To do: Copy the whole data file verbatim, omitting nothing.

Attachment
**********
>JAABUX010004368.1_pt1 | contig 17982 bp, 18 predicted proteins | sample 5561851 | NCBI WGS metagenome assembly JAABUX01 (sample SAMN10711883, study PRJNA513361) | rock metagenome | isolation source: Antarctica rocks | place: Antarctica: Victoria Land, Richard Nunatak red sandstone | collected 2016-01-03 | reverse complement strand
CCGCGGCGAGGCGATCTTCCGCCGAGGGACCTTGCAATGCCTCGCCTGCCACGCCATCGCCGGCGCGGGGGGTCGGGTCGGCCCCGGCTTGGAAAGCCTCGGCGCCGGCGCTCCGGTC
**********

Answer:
>JAABUX010004368.1_pt1 | contig 17982 bp, 18 predicted proteins | sample 5561851 | NCBI WGS metagenome assembly JAABUX01 (sample SAMN10711883, study PRJNA513361) | rock metagenome | isolation source: Antarctica rocks | place: Antarctica: Victoria Land, Richard Nunatak red sandstone | collected 2016-01-03 | reverse complement strand
CCGCGGCGAGGCGATCTTCCGCCGAGGGACCTTGCAATGCCTCGCCTGCCACGCCATCGCCGGCGCGGGGGGTCGGGTCGGCCCCGGCTTGGAAAGCCTCGGCGCCGGCGCTCCGGTC